This is not by any means the only way to photograph dolls, this is just how I do it.
First, you got your backdrop. How simple is mine? Mine is a science-fair tri-fold project board covered in white poster board, with a white poster board floor. Not shown in this photo are the pair of TV trays the whole shebang is sitting on. Anything your dolls will show up against-- fabric, paper towels, foamcore board, scrapbook paper, a nice clean wall, a curtain, a printed or painted backdrop-- will work, I just like to work with white or light gray because it cooperates with most other colors. I also like this setup because it folds flat and tucks out of the way easily.
Second, and this is even more important than your backdrop, you need lights. Sunlight is an excellent light, but it's not always reliable-- unless you have a north-facing window, it changes color throughout the day (and even with a north-facing window, it changes color at the end of the day), and indoors you have to contend with things like your windows not being perfectly clear-- mine are green-tinged for energy-saving reasons I do not understand. So whenever possible, I take my photos after dark, using two cheap desk lamps armed with GE Reveal 40-watt light bulbs. GE Reveal brand bulbs show colors beautifully truly-- Ott Lites are the only ones that do it better, and Reveal is a lot cheaper and available in most big box stores-- and goose-neck desk lamps mean you can put the light right where you need it. The lower the wattage the better, though, for three reasons: one, these are going to be pretty close to your dolls, two, these are going to be pretty close to you,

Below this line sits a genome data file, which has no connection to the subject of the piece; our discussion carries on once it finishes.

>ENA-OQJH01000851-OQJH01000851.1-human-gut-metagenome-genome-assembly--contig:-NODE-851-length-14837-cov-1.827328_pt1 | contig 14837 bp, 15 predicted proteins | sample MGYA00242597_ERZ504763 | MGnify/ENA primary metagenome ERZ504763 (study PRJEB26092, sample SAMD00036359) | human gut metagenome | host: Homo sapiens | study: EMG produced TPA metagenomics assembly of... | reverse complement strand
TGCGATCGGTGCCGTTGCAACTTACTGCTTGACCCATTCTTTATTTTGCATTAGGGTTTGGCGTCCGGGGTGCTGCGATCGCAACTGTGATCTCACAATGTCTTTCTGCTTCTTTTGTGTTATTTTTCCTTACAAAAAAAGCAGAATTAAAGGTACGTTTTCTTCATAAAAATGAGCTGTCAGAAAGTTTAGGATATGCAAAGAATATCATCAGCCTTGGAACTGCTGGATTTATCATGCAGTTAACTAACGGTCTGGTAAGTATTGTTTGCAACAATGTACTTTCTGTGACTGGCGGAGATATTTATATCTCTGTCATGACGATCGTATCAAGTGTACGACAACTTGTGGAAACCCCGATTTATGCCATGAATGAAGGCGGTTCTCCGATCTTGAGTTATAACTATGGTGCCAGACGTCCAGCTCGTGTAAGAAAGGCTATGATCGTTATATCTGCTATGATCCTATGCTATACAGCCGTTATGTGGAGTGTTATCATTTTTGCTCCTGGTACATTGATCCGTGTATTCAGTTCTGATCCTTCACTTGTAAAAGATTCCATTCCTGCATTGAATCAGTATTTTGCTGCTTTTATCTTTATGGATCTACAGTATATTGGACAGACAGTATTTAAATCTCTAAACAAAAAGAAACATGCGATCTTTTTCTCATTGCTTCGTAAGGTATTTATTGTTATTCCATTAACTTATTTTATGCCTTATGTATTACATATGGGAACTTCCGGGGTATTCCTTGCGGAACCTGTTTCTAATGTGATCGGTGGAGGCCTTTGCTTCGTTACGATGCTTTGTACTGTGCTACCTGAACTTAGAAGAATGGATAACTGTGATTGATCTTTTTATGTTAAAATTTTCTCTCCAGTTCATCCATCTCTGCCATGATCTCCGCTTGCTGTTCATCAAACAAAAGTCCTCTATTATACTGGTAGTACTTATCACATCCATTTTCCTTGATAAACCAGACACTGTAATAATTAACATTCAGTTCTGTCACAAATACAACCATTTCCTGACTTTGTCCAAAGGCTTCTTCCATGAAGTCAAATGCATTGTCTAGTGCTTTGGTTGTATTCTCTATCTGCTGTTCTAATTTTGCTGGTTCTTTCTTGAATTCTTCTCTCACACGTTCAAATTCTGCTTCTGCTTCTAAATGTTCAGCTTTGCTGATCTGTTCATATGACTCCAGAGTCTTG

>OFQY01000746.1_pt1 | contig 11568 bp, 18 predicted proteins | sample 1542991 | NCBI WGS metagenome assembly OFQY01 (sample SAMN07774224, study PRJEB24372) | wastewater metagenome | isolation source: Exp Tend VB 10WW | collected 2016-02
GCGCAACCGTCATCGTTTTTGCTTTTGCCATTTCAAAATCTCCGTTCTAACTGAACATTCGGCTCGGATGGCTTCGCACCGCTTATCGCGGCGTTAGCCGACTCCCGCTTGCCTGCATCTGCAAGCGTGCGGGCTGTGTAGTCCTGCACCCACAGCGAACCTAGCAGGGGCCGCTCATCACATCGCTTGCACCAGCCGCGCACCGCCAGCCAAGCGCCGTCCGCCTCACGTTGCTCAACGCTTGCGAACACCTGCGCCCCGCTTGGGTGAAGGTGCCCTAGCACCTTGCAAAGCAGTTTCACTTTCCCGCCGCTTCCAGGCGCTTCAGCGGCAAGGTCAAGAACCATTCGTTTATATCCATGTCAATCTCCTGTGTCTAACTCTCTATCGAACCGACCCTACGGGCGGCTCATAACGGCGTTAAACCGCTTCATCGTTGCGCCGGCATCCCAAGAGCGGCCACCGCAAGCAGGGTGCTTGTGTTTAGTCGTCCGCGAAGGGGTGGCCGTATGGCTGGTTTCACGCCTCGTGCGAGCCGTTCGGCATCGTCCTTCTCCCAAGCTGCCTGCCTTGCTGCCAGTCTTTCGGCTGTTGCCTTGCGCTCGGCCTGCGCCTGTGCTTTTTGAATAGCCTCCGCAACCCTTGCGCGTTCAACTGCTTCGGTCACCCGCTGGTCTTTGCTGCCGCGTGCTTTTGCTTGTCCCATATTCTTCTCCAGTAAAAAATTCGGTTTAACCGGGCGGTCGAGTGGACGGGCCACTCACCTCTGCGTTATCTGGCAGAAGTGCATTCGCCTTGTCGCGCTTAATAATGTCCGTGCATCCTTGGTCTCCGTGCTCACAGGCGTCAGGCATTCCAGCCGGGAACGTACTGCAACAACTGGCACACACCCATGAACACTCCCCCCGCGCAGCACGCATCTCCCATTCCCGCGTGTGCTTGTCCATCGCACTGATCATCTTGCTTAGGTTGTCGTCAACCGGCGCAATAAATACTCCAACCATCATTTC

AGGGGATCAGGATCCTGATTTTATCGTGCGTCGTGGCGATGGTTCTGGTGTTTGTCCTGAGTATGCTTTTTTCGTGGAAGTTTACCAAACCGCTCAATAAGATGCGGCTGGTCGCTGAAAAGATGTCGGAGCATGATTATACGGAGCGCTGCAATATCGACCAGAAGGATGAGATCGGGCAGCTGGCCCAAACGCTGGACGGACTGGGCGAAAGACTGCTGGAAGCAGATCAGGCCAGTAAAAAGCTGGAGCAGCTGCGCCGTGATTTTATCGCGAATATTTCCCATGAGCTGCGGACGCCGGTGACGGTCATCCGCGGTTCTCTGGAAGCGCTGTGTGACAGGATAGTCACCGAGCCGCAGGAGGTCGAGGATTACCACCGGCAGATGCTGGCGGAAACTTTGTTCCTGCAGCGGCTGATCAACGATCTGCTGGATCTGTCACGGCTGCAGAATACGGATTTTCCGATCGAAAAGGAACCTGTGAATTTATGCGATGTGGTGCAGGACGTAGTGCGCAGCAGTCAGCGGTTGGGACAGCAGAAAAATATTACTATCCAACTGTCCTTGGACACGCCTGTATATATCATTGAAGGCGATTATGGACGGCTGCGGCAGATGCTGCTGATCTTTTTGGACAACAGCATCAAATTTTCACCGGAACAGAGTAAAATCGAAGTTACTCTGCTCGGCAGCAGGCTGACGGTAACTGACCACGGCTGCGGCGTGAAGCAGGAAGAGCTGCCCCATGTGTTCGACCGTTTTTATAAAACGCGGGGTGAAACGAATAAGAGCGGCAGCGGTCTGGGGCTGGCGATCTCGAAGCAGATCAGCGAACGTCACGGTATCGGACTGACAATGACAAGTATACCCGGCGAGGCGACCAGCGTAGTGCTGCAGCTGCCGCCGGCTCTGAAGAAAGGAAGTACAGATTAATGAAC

and three, you really don't need SUPER bright light for clear photography right up close. (It's always tempting to use your flash instead of using good lighting, but flash macro photography tends to wash everything out or make your photography subjects look weirdly shiny, or both.)
Third, you need a decent camera-- my own camera is an older Olymups Stylus point-and-shoot. It's pretty good-- 10.1 megapixels, 7x optical zoom, fits easily even in a women's pants pocket-- but I've had it for at least a decade and it's not great.
Features to look for are face detect (great for getting auto-focus in the right place), macro mode, and super-macro mode, which allow the camera to focus clearly on small items right up close to the lens.
Fourth, it helps to understand that the higher the ISO setting, the greater the grain. Low ISO settings have low grain and are meant for bright light and low movement-- which, if you're photographing well-lit dolls, you already have! I try to take all my tiny-things pictures with an ISO of 80, the lowest my camera will let me set it, though sometimes darker-skinned dolls refuse to focus below 200.
Finally, if you're going to try to tell a story with your photos rather than just take product pictures, remember only what's going to be in the shot needs to be part of the story. My dolls look ridiculous from the waist down here because I knew the shot I wanted from this pose was going to be from the waist up at most-- the final image is barely shoulders-and-up. Get in close and on the level with your subjects-- which is good advice for a lot of things you might photograph-- and only use the zoom if you have to.
These two are for sale on eBay here.
Or, for more Tonner dolls (mostly nude, some repainted, re-rooted, or both), check out my items for sale